GM to raise non-U.S. sales above 60%
General Motors Corp. plans to increase sales outside the U.S. to more
than 60 percent of the company's total, as its domestic sales decline.
The automaker reached 60 percent in the first quarter because of
increases in China and other emerging markets.
"That number is just going to continue to grow," Chief Executive Officer
Rick Wagoner said Friday on a conference call from New York.
"I hope not by reducing our sales in the U.S."
GM may lose lead to Toyota
GM expects to sell 9.2 million vehicles worldwide this year, company
sales analyst Paul Ballew said on the call.
It would be Detroit-based GM's highest total since 9.55 million in 1978.
That may not be enough to fend off a challenge for the annual global
sales lead from Toyota Motor Corp., which has forecast sales of 9.34
million vehicles this year.
Toyota sold 2.35 million vehicles worldwide in the first quarter,
beating GM's 2.26 million and threatening the U.S. company's 76-year
reign as the world's biggest automaker.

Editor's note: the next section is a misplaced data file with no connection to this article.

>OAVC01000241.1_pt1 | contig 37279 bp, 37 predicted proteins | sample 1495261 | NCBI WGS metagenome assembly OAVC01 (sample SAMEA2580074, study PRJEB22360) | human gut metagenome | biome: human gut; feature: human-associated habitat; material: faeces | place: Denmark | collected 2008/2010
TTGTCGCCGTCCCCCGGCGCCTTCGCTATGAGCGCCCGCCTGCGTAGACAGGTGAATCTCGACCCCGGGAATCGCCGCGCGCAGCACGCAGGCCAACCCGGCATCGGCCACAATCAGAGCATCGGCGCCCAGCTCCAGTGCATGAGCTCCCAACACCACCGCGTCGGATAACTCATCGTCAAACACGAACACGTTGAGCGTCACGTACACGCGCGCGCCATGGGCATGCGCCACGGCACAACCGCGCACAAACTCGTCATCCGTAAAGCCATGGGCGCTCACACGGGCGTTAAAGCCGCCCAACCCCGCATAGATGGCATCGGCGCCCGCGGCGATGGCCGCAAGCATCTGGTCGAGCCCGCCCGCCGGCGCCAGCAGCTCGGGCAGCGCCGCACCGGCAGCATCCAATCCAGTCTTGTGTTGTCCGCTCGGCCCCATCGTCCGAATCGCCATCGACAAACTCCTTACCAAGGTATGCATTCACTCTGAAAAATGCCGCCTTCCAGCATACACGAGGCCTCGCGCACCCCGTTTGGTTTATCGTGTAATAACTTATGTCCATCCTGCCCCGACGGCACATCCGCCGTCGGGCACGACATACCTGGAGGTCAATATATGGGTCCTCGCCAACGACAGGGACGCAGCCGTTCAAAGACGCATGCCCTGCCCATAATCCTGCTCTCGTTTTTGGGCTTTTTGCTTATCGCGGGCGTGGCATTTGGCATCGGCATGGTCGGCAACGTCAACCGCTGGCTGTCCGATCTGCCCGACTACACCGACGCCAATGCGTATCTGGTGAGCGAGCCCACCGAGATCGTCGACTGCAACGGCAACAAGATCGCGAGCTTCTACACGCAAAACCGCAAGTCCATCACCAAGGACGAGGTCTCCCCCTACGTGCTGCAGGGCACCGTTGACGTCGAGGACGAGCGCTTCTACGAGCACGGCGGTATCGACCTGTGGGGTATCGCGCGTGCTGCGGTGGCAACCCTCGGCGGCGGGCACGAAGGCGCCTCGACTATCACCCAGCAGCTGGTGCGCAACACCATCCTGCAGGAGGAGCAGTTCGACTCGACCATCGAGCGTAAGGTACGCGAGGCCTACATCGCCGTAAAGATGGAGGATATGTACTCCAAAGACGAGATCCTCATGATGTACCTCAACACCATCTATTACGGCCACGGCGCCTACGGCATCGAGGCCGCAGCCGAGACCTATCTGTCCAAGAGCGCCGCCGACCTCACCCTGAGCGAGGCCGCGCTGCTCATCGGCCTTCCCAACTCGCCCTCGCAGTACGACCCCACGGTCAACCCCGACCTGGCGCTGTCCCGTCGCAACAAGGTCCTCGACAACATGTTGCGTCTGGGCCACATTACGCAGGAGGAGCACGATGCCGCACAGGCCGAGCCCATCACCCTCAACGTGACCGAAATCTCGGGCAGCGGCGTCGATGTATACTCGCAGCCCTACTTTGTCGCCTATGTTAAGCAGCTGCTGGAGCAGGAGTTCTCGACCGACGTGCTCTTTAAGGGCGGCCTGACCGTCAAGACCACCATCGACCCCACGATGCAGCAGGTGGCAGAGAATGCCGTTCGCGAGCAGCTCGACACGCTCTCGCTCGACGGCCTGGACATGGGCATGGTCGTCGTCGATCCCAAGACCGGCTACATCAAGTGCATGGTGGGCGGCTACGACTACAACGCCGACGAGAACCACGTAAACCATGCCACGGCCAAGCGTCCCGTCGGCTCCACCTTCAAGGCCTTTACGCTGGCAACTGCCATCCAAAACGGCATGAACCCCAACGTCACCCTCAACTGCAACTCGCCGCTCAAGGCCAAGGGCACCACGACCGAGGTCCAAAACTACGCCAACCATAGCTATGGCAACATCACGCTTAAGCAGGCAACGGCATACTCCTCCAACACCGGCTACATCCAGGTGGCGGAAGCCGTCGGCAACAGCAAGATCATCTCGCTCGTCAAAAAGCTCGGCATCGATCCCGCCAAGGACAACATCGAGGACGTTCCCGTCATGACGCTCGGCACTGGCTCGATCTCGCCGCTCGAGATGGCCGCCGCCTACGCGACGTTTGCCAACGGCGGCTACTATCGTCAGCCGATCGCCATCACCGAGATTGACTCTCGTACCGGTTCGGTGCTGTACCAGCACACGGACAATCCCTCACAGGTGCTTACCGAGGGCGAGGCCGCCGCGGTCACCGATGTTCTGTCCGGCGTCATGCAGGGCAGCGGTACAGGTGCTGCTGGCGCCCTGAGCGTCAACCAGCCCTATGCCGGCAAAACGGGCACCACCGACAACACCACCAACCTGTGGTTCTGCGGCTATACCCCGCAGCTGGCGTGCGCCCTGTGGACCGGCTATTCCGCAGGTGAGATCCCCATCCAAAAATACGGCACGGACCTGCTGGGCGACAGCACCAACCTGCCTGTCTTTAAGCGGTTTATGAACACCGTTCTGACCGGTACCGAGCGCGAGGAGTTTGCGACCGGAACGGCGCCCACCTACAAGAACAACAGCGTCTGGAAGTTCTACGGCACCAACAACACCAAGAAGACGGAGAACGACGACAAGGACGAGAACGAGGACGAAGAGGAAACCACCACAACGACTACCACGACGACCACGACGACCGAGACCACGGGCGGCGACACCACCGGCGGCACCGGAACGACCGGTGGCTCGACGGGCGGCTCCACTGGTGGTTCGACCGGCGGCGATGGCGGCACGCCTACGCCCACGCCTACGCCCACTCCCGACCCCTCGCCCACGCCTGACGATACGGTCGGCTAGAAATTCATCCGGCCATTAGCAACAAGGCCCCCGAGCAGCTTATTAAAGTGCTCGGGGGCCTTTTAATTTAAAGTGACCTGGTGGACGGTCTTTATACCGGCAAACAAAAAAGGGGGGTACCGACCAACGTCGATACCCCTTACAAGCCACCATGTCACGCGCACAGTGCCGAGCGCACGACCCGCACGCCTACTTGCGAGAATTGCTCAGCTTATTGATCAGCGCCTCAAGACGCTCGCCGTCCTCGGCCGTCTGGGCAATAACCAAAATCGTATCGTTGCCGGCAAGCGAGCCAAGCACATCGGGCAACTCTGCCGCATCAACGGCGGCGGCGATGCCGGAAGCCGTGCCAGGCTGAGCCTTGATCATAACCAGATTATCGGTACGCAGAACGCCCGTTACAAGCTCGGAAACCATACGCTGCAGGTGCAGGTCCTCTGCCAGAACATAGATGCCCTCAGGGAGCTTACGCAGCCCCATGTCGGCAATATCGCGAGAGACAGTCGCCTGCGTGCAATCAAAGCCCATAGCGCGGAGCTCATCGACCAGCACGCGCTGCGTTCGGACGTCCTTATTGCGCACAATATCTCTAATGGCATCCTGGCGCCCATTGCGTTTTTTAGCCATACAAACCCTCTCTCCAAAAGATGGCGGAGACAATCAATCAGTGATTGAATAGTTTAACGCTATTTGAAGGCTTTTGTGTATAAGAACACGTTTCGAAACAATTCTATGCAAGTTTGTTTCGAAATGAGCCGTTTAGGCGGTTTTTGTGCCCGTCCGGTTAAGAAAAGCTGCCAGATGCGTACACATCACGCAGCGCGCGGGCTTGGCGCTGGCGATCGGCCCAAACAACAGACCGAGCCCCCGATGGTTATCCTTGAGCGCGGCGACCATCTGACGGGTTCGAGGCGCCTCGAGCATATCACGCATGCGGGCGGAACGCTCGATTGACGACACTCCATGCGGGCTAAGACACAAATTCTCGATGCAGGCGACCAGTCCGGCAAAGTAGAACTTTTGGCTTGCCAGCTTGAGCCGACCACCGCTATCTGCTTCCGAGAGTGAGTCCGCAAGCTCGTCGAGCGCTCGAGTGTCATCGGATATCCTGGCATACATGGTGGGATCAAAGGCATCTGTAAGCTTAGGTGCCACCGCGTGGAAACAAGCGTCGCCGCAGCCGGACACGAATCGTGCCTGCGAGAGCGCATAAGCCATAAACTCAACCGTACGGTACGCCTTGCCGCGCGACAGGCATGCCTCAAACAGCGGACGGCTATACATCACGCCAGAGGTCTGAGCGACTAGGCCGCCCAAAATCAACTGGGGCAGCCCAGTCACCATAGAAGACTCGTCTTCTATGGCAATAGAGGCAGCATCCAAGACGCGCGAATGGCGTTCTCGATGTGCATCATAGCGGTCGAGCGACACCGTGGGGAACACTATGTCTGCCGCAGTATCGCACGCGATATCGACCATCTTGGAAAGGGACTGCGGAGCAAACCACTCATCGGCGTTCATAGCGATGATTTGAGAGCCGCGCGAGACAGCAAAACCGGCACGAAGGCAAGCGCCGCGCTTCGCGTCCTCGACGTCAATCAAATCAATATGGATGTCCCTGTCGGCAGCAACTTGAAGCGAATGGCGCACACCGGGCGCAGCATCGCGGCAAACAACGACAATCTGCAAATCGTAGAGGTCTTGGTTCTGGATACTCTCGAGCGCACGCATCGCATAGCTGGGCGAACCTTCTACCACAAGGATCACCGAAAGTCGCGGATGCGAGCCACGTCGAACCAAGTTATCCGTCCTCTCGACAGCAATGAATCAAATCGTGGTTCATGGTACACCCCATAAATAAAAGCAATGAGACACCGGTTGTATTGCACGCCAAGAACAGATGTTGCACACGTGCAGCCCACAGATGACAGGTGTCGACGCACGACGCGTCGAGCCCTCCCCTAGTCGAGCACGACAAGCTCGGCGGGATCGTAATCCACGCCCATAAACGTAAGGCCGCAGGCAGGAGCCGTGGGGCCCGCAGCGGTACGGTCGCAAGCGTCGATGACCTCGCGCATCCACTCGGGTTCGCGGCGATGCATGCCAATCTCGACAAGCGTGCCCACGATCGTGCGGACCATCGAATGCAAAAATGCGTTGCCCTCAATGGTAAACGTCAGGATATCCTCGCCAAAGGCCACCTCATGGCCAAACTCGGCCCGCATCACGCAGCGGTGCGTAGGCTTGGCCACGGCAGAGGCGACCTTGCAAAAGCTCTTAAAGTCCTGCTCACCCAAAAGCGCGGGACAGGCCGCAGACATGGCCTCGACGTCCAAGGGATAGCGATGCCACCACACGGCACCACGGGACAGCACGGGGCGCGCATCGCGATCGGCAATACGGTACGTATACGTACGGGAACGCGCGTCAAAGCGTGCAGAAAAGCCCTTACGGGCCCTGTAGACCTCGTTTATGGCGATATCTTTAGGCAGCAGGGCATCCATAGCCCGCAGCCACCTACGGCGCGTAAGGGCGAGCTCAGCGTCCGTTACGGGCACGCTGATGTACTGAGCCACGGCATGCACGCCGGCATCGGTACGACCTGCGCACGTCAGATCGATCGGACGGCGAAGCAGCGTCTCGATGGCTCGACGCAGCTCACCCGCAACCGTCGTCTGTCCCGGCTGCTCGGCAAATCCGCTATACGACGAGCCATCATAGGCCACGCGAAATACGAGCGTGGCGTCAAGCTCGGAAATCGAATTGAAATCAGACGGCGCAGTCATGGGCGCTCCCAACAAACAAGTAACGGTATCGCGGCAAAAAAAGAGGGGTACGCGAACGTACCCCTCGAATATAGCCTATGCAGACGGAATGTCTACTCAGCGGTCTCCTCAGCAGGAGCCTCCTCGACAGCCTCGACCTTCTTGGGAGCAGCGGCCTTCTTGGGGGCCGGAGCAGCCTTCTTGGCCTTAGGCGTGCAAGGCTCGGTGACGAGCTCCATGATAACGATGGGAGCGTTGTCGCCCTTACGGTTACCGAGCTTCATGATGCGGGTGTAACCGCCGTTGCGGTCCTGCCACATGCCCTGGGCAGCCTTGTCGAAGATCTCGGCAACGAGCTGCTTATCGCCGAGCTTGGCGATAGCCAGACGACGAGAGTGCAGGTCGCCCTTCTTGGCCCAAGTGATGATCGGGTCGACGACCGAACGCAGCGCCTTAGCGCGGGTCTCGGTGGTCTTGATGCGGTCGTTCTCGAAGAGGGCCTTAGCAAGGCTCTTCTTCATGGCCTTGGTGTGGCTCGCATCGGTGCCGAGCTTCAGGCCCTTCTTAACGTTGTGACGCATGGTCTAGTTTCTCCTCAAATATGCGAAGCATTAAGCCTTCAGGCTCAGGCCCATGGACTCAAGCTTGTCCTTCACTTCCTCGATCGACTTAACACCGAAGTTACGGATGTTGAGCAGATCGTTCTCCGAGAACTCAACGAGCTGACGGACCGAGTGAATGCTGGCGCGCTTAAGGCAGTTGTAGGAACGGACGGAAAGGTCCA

GM hasn't had an annual sales gain in the U.S. since 1999 and got 55
percent of its total outside its home market last year.
The U.S. sales declines contributed to $12.4 billion in losses the past
GM said first-quarter profit fell 90 percent to $62 million.
Markets outside the U.S. may eventually account for two- thirds of the
company's vehicle sales, Ballew said.
Forecasting a record
"We will do well over 5 million units this year outside the U.S.
market," he said. "That will be an all-time record for us." Last year,
such sales totaled 4.2 million.
GM's sales in its Asia-Pacific region probably will rise to 1.5 million
this year. Ballew said. The region's total last year was 1.26 million.
During the past six weeks, GM has "seen some softness in large-truck
sales in the U.S.," mainly because of rising gasoline prices, Ballew said.
The company's large sport-utility vehicles have been most affected, he
said. GM on May 1 reported April declines of 26 percent for the GMC
Yukon large SUV and 12 percent for the similar-sized Chevrolet Tahoe.
GM's 8.375 percent note due July 2033 fell 0.44 cent to 91 cents on the
dollar, yielding 9.3 percent, according to Trace, the NASD's bond-price